Concert Works by Film Composers, the collective title
of the present release, has more than a grain of truth, though Piazzola and,
to a certain extent, Frederik Devreese may not entirely fit into this category.
The other composers, however, have considerably contributed (and some still
do) to that specific medium. All of them, anyway, have also written a good deal
of concert works which are still too easily by-passed or frankly neglected.
Nino Rota, who may be primarily remembered as the composer
of many original and highly effective scores for Fellini's films, has a substantial
body of concert works to his credit ranging all the way from short piano pieces
to full-evening operas. His lovely Trio for clarinet, cello and
piano is an appealing example of his tuneful and colourful music in which most
of his fingerprints are much in evidence: simple structures, economy of means,
clarity as well as some light-hearted humour (as in the Poulenc-like third movement)
and deeply felt emotion (as in the beautifully simple, song-like second movement).
Fréderik Devreese, too, has composed many fine
concert works in an accessible 20th Century idiom as well as a lot
of incidental music and a number of very fine film scores, particularly for
the late André Delvaux for whose masterpiece L'Oeuvre au Noir
he wrote a substantial score of which very little is actually heard in the film
but that, fortunately enough, has been recorded complete. Delvaux's Benvenuta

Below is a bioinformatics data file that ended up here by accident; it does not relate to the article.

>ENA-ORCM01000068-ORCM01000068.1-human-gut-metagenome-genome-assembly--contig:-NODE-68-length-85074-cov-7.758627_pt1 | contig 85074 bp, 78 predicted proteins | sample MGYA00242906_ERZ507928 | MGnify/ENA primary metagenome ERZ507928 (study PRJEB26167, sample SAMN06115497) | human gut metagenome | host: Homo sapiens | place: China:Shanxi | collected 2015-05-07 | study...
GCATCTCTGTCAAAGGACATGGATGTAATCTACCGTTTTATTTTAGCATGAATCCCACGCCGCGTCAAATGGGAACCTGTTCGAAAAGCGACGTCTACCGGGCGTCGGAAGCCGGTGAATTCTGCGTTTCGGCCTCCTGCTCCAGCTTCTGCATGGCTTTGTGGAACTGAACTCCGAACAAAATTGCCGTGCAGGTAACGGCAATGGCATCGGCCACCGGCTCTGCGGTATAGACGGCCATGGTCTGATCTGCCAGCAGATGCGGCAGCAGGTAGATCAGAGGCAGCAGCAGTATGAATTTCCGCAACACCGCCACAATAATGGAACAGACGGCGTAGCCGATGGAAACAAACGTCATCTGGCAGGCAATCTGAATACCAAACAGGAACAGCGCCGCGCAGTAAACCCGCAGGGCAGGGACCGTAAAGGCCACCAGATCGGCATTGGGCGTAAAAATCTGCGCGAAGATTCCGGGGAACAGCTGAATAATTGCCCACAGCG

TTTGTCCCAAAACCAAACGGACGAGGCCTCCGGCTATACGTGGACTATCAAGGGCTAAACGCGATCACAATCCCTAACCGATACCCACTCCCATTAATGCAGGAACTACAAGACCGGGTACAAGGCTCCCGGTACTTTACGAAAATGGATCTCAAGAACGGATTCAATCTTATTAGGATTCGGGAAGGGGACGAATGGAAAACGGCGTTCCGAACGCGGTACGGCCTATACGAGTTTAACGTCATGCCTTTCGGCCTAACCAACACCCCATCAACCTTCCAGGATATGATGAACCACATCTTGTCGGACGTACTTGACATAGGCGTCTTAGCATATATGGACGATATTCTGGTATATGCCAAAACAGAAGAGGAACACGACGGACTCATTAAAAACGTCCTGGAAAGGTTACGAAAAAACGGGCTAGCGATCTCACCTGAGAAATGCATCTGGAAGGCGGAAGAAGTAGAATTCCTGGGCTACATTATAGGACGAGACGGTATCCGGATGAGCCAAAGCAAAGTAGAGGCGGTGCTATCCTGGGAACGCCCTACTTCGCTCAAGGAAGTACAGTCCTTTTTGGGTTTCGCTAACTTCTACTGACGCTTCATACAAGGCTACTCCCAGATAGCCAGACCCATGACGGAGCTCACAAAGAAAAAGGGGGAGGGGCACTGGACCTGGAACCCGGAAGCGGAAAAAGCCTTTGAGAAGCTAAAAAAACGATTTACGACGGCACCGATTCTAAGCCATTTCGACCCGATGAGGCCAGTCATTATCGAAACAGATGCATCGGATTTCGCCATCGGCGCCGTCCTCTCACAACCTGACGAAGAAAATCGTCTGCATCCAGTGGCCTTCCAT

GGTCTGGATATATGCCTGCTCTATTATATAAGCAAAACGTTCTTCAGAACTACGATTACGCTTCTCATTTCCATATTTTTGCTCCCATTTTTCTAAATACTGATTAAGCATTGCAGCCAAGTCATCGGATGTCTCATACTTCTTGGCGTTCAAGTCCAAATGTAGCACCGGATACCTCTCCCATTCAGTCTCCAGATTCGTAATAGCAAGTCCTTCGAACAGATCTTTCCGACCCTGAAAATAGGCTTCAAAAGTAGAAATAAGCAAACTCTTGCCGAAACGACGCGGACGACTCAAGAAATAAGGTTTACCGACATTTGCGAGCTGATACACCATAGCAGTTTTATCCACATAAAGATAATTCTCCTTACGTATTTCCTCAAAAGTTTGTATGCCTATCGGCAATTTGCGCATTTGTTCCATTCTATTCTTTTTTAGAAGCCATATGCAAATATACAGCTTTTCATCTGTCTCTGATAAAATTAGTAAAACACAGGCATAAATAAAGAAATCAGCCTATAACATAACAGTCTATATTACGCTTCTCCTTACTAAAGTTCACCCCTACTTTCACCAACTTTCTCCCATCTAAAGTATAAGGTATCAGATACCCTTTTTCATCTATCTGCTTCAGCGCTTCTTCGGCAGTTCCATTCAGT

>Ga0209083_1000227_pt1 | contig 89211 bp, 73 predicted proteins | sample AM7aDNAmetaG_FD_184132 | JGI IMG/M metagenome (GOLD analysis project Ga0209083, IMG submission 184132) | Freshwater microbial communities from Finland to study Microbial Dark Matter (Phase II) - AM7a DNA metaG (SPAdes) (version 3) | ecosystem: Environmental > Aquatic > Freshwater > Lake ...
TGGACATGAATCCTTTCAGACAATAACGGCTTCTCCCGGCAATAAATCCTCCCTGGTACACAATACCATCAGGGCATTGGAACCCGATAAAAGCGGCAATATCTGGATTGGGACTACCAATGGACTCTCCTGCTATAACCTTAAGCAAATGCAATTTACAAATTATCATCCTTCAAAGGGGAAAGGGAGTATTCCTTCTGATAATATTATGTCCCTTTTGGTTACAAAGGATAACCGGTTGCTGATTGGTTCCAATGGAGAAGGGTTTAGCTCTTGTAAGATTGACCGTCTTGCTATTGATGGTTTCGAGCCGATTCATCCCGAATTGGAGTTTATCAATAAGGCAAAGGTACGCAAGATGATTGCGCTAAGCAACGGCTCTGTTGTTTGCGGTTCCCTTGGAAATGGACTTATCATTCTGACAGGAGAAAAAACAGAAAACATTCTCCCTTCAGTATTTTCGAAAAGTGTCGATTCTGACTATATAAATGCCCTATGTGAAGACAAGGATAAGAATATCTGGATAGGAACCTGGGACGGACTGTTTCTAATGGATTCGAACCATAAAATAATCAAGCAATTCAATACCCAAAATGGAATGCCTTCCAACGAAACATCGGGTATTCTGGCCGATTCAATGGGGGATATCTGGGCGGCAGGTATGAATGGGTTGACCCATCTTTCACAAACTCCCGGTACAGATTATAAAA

(1983) starring Fanny Ardant and Vittorio Gassman called for a more concentrated
approach, the music being part of the setting, as it were, and more independent
from what happens on the screen. The suite, made by Devreese, exists in several
versions, including for violin and piano and for bass clarinet and marimba (the
latter available on PHAEDRA 292005), for clarinet trio (heard here) and for
orchestra (available on MARCO POLO 8.223681). It is in fact a dance suite (Habanera,
Waltz and Tango) introduced by a sort of 'dream sequence'. The most remarkable
thing about it is that all the movements are in fact highly imaginative variations
on the same basic tango, stated in the introduction and which is turned into
a nightmarish danse macabre and in a more aggressive dance number.
Piazzola will probably be best described as the man who
transformed the often vulgar, popular Tango into a sophisticated art form, and
Verano Porteño, which also exists in several instrumental
versions, is a prime example of his approach.
Adrian Williams' trio Jizo was commissioned
by the New Art Trio and was completed as recently as 2002, so that the present
recording is also the world première of the piece. It is a suite of three
concise, contrasted movements evoking three Japanese deities who, so we are
told, protect children. So Jizo Bosatsu (peaceful god who saves children
from hell), Sendan Kendatsuba (who kills demons attacking children) and
Kariteimo who first devours children and then repents!). A superbly crafted
piece of music in its own right eschewing any attempt at fake Orientalism.
Though much of his fame rests on his numerous film scores,
some of them being real masterpieces in their own kind, Morricone, who was a
pupil of Petrassi, also composed some considerable concert work. His Quattro
Studi for piano were written between 1983 and 1989. A pity that the
whole set has not been recorded here; but I can understand why the First Study
was chosen. Its design has most Morricone hallmarks that make his music so unique:
a few isolated notes, struck so that they resonate for some time, punctuate
an ostinato that is subtly varied throughout the piece. (I really wonder
what the other études sound like.)
Affectionate, dedicated and well recorded readings of
a varied and attractive programme that vastly repays repeated hearings and that
is well worth looking for.